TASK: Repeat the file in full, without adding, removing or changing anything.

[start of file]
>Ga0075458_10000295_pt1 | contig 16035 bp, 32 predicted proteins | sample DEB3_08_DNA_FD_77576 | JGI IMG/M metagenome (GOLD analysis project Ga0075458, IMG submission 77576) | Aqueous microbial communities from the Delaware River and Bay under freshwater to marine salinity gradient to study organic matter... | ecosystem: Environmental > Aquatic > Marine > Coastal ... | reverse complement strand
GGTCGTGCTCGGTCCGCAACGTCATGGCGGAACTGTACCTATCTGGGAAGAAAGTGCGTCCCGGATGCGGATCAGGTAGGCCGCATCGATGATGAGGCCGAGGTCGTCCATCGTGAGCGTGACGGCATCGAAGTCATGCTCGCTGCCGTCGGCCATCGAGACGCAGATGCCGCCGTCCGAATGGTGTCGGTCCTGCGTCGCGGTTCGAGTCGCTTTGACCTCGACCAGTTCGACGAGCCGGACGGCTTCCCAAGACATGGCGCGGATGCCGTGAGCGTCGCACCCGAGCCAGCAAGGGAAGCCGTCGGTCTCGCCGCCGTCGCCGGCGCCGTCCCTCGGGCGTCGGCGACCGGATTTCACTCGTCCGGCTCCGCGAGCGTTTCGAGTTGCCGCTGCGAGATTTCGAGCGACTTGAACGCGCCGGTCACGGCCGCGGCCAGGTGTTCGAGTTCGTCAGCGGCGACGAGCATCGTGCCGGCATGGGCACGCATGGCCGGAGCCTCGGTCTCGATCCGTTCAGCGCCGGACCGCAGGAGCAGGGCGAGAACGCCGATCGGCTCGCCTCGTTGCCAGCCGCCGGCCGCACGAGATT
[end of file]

>Ga0075458_10000295_pt1 | contig 16035 bp, 32 predicted proteins | sample DEB3_08_DNA_FD_77576 | JGI IMG/M metagenome (GOLD analysis project Ga0075458, IMG submission 77576) | Aqueous microbial communities from the Delaware River and Bay under freshwater to marine salinity gradient to study organic matter... | ecosystem: Environmental > Aquatic > Marine > Coastal ... | reverse complement strand
GGTCGTGCTCGGTCCGCAACGTCATGGCGGAACTGTACCTATCTGGGAAGAAAGTGCGTCCCGGATGCGGATCAGGTAGGCCGCATCGATGATGAGGCCGAGGTCGTCCATCGTGAGCGTGACGGCATCGAAGTCATGCTCGCTGCCGTCGGCCATCGAGACGCAGATGCCGCCGTCCGAATGGTGTCGGTCCTGCGTCGCGGTTCGAGTCGCTTTGACCTCGACCAGTTCGACGAGCCGGACGGCTTCCCAAGACATGGCGCGGATGCCGTGAGCGTCGCACCCGAGCCAGCAAGGGAAGCCGTCGGTCTCGCCGCCGTCGCCGGCGCCGTCCCTCGGGCGTCGGCGACCGGATTTCACTCGTCCGGCTCCGCGAGCGTTTCGAGTTGCCGCTGCGAGATTTCGAGCGACTTGAACGCGCCGGTCACGGCCGCGGCCAGGTGTTCGAGTTCGTCAGCGGCGACGAGCATCGTGCCGGCATGGGCACGCATGGCCGGAGCCTCGGTCTCGATCCGTTCAGCGCCGGACCGCAGGAGCAGGGCGAGAACGCCGATCGGCTCGCCTCGTTGCCAGCCGCCGGCCGCACGAGATT